Researchers are intending a wider scale study following the results of a study looking at the effects of parental age on instances of autism. The initial study of Danish families found that children born to a parent over age 35 are at greater risk of developing an autism spectrum disorder — but the researchers are confused as why this is and why the risk is the same whether just one or both parents are older.
“Parental age doesn’t appear to be synergistic. That is having an older mom and an older dad doesn’t increase risk more than having one or the other,” said Marissa King, a professor at the Yale School of Management, who was not involved in the study. “The data clearly demonstrate that older parents are more likely to have kids with autism, but it doesn’t establish why that is the case,” King said.
The findings go against previous theories that perhaps older sperm or eggs have more mutations that could increase the likelihood of having a child with autism. For example, one 2010 study found that having an older mother increases a child’s risk of autism, but having an older father only increases the risk if the mom is under the age of 30.
Erik Thorlund Parner at the University of Aarhus School of Public Health in Denmark said that if the results could be explained by genetic problems due to older sperm or eggs, then having both an older sperm and an older egg together should equal an even higher risk of autism for the child. Yet this was not the case.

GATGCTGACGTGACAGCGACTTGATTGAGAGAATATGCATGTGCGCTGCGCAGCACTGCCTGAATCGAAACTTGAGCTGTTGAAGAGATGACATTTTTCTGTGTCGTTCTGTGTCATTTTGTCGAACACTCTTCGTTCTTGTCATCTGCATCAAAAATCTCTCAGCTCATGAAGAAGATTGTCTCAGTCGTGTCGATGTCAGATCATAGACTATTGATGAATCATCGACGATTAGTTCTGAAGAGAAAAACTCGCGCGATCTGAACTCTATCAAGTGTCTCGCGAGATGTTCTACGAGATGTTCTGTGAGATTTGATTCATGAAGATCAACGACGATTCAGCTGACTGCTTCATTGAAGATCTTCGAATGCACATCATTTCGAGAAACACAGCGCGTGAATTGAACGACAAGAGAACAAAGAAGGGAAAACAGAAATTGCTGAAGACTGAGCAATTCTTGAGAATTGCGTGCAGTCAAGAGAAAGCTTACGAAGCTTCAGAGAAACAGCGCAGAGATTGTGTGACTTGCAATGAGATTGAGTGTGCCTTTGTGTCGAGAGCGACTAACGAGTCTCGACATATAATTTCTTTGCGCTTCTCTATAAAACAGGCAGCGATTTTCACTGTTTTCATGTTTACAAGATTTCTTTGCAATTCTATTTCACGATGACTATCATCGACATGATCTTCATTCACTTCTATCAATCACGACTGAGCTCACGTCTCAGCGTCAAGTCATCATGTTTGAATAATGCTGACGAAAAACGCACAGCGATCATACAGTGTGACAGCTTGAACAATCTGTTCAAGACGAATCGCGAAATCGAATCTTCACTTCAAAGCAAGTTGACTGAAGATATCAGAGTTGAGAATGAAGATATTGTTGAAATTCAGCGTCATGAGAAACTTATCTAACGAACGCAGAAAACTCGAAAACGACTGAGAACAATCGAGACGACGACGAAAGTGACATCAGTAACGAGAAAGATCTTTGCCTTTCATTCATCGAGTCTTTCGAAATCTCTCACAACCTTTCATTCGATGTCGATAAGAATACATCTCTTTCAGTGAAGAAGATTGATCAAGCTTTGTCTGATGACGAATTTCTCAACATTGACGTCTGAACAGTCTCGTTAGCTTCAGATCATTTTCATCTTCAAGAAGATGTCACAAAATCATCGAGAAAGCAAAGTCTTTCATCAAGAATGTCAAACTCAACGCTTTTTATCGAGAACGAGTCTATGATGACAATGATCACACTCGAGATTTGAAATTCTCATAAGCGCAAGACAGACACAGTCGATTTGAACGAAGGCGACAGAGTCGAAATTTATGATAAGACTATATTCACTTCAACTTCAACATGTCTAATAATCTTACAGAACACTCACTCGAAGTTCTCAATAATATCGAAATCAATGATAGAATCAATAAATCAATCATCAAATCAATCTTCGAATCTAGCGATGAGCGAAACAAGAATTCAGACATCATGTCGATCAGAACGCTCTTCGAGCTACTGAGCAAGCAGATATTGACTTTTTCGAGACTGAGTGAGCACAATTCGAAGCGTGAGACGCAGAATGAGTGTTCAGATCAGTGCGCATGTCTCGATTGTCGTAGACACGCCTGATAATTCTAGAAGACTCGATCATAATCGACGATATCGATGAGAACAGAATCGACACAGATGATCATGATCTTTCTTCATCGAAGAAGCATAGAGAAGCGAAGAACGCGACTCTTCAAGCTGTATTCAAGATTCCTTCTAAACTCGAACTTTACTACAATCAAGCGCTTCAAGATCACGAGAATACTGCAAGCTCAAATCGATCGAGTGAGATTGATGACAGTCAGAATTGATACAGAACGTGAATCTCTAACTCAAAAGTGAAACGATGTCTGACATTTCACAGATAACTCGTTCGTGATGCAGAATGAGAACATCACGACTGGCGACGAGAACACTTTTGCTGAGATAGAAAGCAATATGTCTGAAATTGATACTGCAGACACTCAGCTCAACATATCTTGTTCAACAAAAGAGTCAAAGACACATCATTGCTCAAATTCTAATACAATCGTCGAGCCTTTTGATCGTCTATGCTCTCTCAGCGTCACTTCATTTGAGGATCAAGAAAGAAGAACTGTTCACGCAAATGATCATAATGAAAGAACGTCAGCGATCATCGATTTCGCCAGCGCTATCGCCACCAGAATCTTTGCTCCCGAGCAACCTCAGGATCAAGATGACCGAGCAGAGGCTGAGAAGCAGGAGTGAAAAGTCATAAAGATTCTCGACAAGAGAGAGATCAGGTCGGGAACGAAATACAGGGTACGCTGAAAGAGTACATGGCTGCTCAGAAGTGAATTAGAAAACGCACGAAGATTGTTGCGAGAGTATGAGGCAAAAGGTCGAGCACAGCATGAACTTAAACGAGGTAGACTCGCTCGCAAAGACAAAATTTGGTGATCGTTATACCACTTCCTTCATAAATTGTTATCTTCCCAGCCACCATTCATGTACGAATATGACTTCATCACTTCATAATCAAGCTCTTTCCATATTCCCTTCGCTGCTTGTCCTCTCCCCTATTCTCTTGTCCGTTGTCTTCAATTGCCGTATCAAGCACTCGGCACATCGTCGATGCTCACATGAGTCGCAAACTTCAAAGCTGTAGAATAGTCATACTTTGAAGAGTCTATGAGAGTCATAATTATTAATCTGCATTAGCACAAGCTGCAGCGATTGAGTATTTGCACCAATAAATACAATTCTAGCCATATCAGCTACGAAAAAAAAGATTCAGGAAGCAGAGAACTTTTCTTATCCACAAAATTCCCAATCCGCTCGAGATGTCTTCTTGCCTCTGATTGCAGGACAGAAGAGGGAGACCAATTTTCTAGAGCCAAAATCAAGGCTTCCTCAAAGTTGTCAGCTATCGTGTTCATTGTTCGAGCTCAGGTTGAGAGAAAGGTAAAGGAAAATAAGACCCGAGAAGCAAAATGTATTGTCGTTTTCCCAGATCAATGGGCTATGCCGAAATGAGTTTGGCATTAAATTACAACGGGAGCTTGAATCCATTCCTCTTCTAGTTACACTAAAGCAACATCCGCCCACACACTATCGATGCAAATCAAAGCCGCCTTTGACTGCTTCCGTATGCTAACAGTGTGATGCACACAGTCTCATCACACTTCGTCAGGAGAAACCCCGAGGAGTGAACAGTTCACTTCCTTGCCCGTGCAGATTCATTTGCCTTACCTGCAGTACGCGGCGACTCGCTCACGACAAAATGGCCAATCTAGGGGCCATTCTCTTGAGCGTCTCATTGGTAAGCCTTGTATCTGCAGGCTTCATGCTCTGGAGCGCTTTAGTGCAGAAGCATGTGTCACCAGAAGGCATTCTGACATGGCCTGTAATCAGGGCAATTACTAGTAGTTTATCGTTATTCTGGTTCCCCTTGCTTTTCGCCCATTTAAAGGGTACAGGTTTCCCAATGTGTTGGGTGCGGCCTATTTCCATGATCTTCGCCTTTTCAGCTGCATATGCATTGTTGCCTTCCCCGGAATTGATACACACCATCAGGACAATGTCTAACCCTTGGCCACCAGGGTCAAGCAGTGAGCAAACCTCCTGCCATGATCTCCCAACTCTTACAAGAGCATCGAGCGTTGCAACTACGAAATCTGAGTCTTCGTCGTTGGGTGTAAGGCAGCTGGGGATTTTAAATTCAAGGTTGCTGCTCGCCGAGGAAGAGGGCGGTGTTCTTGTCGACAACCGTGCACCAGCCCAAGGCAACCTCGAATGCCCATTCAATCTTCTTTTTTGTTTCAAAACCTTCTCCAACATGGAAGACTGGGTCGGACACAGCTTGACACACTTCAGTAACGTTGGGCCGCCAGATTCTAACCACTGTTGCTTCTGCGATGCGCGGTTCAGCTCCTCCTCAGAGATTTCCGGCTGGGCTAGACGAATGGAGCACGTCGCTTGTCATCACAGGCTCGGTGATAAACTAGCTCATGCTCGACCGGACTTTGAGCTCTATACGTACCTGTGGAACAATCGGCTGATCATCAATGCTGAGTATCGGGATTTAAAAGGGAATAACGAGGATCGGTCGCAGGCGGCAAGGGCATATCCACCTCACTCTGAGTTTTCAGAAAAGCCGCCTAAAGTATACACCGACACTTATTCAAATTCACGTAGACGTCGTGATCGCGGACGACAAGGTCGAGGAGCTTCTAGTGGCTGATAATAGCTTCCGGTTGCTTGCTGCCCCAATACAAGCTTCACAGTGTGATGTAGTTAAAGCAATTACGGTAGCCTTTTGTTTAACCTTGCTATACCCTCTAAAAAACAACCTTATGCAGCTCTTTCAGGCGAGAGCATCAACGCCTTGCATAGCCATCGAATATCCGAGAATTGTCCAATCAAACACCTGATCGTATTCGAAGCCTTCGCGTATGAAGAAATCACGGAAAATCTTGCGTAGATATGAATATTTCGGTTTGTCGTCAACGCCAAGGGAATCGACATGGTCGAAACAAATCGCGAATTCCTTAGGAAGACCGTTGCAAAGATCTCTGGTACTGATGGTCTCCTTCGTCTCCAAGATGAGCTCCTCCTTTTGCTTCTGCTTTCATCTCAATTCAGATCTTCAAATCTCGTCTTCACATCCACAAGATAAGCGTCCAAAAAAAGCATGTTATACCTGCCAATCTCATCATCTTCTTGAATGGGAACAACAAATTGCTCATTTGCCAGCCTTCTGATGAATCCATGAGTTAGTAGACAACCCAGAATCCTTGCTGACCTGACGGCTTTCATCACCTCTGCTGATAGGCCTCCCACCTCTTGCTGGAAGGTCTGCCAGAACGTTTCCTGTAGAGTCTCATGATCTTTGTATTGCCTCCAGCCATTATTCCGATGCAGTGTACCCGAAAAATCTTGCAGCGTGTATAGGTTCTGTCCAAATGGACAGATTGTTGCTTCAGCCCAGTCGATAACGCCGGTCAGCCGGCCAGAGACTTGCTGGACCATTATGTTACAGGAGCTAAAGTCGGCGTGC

“We do not really have a qualified guess on the explanation to the non-additive effect,” Parner, who led the study, said. “I don’t believe that one can yet say anything conclusive about whether (having an) older parent is biologically related to autism.”
The researchers collected information on more than 9,500 children in Denmark who had been diagnosed with an autism spectrum disorder (ASD).
In the study, children born to fathers in their late thirties had up to a 28 percent higher risk of being diagnosed with an ASD than children born to fathers under age 35.
For children born to fathers over age 40, the risk for developing an ASD was 37 to 55 percent greater than for children of fathers under age 35.
Similar to the findings on fathers, children whose mothers had them in their late 30s were 21 to 37 percent more likely to develop autism than children with mothers under age 35.
Children born to mothers over age 40 were 28 to 65 percent more likely to have autism than children with mothers under age 35.
All figures were not affected by the age of the other parent.
Parner said he and his colleagues are planning on an even larger analysis of autism and parental age using data from Denmark, Finland, Israel, Norway, Sweden and Western Australia.